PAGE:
CHAC, I also learned, had been selected for showing by Filmex in Los Angeles, the New Director’s Series at the Museum of Modern Art in New York and the Directors’ Fortnight at the Cannes Festival.

My second piece of information came from an article which appeared in the Berkley Barb (3/28/75), a review titled “Making a Mayan Movie,” written also by a Chilean, Hans Ehrmann, just a couple of days before its showing at the Pacific Film Archives. Ehrmann provided a great deal of background to the filming of CHAC although there was no discussion or criticism of the film as such.

Ehrmann points out that the Tzeltal-speaking actors in the film had all come from the village of Tenejapa in Chiapas, Mexico, and that they had been recruited by Klein by talking to people in the marketplace. Despite attempts by the director and his crew to establish friendly relations with the Indian community, however, labor problems were a significant factor in making the film. Wages paid to the Indian actors were initially set at two and a half dollars per day, but then, following protest and negotiations, were raised to four dollars, plus meals, per day. Ehrmann wrote, “Financial discussions, ... were friendly, but did not prevent three strikes by the cast.” Further, Ehrmann described how numerous film technicians swarmed upon the isolated Indian village (23 technicians were forced upon Klein and his crew by the Mexican film union). He also described other nasty incidents which occurred: Pablo Canche Balan, the main actor, accidentally slipped 100 feet in the filming of one scene in a cave. A group of actors rented a bus and attempted to escape from the project in a sequence shot in Comitan. And part of the crew nearly drowned when a canoe overturned in a scene shot in the Chiapas jungles. The making of the film, in other words, was no fiesta for the Indian actors involved.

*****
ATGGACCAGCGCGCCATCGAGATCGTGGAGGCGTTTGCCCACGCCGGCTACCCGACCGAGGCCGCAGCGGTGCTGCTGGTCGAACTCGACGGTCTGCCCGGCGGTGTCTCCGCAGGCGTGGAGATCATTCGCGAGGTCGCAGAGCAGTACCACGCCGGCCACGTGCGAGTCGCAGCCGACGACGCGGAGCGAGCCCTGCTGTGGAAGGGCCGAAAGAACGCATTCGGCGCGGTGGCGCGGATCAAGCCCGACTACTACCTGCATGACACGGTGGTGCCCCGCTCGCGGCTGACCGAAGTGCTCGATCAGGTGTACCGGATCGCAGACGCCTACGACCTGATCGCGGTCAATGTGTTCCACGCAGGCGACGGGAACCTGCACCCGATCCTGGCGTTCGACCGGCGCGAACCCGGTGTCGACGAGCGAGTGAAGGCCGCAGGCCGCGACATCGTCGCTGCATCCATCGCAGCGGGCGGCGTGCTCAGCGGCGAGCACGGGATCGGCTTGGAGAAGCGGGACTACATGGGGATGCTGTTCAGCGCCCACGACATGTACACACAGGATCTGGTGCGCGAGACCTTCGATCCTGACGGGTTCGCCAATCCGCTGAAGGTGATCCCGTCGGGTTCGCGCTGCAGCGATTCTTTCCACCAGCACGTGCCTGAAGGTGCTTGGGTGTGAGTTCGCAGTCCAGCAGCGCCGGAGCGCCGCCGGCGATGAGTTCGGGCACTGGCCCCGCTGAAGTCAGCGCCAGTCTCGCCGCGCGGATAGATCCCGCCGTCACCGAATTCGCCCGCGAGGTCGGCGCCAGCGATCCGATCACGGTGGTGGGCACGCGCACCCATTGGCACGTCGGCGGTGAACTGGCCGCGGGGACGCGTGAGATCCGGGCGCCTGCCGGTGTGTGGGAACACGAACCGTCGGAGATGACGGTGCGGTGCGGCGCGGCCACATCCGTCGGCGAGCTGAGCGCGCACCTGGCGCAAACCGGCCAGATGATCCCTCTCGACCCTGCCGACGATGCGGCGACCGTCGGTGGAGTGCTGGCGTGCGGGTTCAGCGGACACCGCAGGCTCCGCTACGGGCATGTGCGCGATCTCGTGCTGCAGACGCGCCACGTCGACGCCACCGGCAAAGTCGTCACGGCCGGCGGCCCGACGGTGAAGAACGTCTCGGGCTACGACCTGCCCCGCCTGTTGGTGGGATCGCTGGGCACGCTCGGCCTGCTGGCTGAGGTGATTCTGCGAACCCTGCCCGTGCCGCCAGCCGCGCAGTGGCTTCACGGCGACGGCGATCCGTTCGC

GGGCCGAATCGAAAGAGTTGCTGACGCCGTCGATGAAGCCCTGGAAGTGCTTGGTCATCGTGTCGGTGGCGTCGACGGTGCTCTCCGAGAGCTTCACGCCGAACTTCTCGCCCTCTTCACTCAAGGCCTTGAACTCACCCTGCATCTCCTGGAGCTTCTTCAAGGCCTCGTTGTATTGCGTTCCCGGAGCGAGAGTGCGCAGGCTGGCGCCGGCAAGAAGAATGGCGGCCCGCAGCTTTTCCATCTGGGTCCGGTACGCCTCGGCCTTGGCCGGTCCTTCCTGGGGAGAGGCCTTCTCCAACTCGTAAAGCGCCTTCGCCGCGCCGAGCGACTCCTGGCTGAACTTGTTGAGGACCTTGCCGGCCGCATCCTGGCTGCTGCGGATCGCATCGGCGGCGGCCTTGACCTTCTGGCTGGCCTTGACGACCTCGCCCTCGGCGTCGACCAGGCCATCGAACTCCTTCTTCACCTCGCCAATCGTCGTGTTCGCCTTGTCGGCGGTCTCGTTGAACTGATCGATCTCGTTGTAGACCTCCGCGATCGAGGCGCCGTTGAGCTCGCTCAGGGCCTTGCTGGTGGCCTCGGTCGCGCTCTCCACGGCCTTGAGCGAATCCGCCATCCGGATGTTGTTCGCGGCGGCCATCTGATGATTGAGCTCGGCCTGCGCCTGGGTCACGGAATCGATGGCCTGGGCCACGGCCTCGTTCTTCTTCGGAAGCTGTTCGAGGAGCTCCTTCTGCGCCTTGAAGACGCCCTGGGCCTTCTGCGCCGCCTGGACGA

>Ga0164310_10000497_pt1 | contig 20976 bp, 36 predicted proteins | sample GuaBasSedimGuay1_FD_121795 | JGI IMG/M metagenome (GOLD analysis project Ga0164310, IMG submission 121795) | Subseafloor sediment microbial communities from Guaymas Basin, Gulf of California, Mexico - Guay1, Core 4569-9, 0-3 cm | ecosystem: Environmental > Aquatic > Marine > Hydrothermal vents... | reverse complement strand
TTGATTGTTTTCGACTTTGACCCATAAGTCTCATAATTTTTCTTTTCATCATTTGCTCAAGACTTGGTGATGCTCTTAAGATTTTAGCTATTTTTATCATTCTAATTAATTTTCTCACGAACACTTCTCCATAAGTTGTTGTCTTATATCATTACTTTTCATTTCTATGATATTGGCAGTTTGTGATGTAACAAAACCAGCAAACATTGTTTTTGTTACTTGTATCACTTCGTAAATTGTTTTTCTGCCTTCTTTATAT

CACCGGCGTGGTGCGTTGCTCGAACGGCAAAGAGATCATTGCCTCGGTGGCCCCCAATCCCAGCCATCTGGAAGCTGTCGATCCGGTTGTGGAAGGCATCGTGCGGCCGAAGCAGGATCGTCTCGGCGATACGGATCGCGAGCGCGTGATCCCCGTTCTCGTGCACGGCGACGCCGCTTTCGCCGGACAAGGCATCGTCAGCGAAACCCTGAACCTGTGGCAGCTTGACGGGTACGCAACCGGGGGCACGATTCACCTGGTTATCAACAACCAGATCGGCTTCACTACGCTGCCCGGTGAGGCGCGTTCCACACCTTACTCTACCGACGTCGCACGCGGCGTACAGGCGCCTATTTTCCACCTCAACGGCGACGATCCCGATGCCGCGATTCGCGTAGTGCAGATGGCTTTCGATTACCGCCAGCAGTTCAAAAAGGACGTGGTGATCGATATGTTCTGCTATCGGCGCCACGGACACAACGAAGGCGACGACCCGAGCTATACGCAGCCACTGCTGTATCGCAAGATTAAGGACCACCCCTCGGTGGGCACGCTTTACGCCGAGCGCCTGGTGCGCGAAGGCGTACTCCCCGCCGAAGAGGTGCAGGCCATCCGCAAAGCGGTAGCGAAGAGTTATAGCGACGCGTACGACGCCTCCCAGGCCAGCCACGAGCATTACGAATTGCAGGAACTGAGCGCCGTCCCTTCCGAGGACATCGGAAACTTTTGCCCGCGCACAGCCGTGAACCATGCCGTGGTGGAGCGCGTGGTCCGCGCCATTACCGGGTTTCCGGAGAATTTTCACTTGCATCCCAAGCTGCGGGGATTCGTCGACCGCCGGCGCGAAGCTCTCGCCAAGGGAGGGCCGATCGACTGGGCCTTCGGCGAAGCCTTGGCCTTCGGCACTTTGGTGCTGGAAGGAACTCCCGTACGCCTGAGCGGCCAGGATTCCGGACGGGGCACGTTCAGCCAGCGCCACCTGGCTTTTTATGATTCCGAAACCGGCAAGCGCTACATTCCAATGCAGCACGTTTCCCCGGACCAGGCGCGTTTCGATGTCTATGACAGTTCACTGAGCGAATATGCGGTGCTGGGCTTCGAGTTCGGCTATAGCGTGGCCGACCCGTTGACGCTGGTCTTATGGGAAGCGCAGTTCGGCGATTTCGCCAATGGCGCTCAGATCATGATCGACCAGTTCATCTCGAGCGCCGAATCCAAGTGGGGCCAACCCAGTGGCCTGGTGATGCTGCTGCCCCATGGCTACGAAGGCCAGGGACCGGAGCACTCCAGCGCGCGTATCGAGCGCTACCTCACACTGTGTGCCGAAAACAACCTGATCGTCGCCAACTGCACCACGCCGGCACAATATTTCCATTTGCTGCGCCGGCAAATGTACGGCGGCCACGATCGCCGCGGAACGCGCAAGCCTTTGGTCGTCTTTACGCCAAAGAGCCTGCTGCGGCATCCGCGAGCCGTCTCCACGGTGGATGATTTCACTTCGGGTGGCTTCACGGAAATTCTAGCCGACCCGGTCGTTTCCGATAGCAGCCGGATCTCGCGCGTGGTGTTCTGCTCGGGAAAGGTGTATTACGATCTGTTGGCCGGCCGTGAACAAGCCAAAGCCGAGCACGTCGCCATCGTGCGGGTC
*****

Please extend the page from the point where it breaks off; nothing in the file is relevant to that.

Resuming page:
On the other hand, Ehrmann did point out that the director did have some sensitivity to the problems posed by his own intervention, as a non-Indian filmmaker, into the community. Klein was quoted as saying,